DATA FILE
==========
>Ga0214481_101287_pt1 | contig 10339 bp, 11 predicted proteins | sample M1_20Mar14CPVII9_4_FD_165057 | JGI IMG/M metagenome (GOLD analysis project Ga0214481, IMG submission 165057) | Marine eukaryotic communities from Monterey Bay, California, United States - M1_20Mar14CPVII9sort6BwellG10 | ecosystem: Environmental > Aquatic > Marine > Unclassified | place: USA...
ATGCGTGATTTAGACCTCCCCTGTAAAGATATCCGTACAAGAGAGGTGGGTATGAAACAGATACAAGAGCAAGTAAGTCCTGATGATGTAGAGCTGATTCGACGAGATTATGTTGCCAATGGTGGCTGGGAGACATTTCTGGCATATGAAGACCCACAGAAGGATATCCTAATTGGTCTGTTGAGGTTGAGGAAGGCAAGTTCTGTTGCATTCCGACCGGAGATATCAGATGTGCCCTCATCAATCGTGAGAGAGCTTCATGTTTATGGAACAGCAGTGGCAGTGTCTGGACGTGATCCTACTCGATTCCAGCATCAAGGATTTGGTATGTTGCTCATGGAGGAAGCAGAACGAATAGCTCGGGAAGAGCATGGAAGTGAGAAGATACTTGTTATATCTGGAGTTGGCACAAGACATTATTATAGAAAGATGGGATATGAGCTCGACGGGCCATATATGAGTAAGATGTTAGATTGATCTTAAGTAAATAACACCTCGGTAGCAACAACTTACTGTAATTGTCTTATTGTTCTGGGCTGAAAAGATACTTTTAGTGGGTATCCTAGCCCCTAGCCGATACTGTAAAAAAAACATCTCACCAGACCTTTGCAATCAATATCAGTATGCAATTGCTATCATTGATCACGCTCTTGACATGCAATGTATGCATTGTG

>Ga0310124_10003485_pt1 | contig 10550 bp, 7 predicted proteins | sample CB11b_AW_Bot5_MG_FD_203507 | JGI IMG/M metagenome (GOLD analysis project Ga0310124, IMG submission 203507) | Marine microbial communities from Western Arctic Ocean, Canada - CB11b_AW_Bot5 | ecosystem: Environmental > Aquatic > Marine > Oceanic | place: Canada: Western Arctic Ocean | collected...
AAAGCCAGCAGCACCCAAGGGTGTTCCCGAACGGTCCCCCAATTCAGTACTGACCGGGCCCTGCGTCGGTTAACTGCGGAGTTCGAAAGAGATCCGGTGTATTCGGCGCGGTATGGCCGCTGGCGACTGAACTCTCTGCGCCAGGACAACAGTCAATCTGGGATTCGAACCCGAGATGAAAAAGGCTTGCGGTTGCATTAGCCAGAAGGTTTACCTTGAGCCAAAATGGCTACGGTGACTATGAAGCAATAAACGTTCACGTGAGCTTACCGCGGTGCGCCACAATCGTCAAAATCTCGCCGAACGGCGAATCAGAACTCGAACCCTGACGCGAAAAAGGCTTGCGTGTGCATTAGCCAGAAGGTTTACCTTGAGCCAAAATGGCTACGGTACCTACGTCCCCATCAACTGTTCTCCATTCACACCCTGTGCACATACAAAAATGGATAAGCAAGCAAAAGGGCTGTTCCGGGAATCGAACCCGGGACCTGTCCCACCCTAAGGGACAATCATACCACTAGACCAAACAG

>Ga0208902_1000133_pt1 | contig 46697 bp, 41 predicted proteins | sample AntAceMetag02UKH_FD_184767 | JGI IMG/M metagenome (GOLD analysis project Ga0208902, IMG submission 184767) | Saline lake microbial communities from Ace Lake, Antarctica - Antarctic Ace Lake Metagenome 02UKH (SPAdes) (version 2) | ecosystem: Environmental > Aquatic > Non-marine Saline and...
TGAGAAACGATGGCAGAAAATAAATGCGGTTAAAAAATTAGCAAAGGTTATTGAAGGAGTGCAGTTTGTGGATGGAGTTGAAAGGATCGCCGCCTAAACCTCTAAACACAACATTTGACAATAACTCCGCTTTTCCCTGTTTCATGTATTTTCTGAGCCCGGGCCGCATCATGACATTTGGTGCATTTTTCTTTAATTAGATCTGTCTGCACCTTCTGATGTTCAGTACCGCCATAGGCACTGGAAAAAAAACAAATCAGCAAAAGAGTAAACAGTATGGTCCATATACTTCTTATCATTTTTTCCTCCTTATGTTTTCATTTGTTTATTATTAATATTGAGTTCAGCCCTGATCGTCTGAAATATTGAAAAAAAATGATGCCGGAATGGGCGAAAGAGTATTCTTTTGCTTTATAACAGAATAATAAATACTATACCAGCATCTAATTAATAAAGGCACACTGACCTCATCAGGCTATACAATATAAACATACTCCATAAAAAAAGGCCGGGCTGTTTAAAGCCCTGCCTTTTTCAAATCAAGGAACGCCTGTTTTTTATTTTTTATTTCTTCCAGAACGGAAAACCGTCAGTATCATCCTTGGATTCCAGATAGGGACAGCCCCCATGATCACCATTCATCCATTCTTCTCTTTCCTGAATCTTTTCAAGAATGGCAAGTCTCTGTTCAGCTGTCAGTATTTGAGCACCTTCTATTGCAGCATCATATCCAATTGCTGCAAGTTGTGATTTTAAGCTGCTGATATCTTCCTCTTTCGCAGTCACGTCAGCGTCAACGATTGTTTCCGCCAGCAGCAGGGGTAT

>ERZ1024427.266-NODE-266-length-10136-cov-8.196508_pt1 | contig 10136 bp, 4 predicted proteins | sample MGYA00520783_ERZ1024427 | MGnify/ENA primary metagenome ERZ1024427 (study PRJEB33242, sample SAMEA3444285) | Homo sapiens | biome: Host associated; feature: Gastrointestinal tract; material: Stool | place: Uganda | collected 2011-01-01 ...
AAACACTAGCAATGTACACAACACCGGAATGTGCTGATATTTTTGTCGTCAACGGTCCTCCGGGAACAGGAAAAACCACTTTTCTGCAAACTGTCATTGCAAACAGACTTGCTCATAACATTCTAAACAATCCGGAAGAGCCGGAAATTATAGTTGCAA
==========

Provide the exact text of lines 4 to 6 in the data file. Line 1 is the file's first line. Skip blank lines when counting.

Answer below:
AAAGCCAGCAGCACCCAAGGGTGTTCCCGAACGGTCCCCCAATTCAGTACTGACCGGGCCCTGCGTCGGTTAACTGCGGAGTTCGAAAGAGATCCGGTGTATTCGGCGCGGTATGGCCGCTGGCGACTGAACTCTCTGCGCCAGGACAACAGTCAATCTGGGATTCGAACCCGAGATGAAAAAGGCTTGCGGTTGCATTAGCCAGAAGGTTTACCTTGAGCCAAAATGGCTACGGTGACTATGAAGCAATAAACGTTCACGTGAGCTTACCGCGGTGCGCCACAATCGTCAAAATCTCGCCGAACGGCGAATCAGAACTCGAACCCTGACGCGAAAAAGGCTTGCGTGTGCATTAGCCAGAAGGTTTACCTTGAGCCAAAATGGCTACGGTACCTACGTCCCCATCAACTGTTCTCCATTCACACCCTGTGCACATACAAAAATGGATAAGCAAGCAAAAGGGCTGTTCCGGGAATCGAACCCGGGACCTGTCCCACCCTAAGGGACAATCATACCACTAGACCAAACAG

>Ga0208902_1000133_pt1 | contig 46697 bp, 41 predicted proteins | sample AntAceMetag02UKH_FD_184767 | JGI IMG/M metagenome (GOLD analysis project Ga0208902, IMG submission 184767) | Saline lake microbial communities from Ace Lake, Antarctica - Antarctic Ace Lake Metagenome 02UKH (SPAdes) (version 2) | ecosystem: Environmental > Aquatic > Non-marine Saline and...
TGAGAAACGATGGCAGAAAATAAATGCGGTTAAAAAATTAGCAAAGGTTATTGAAGGAGTGCAGTTTGTGGATGGAGTTGAAAGGATCGCCGCCTAAACCTCTAAACACAACATTTGACAATAACTCCGCTTTTCCCTGTTTCATGTATTTTCTGAGCCCGGGCCGCATCATGACATTTGGTGCATTTTTCTTTAATTAGATCTGTCTGCACCTTCTGATGTTCAGTACCGCCATAGGCACTGGAAAAAAAACAAATCAGCAAAAGAGTAAACAGTATGGTCCATATACTTCTTATCATTTTTTCCTCCTTATGTTTTCATTTGTTTATTATTAATATTGAGTTCAGCCCTGATCGTCTGAAATATTGAAAAAAAATGATGCCGGAATGGGCGAAAGAGTATTCTTTTGCTTTATAACAGAATAATAAATACTATACCAGCATCTAATTAATAAAGGCACACTGACCTCATCAGGCTATACAATATAAACATACTCCATAAAAAAAGGCCGGGCTGTTTAAAGCCCTGCCTTTTTCAAATCAAGGAACGCCTGTTTTTTATTTTTTATTTCTTCCAGAACGGAAAACCGTCAGTATCATCCTTGGATTCCAGATAGGGACAGCCCCCATGATCACCATTCATCCATTCTTCTCTTTCCTGAATCTTTTCAAGAATGGCAAGTCTCTGTTCAGCTGTCAGTATTTGAGCACCTTCTATTGCAGCATCATATCCAATTGCTGCAAGTTGTGATTTTAAGCTGCTGATATCTTCCTCTTTCGCAGTCACGTCAGCGTCAACGATTGTTTCCGCCAGCAGCAGGGGTAT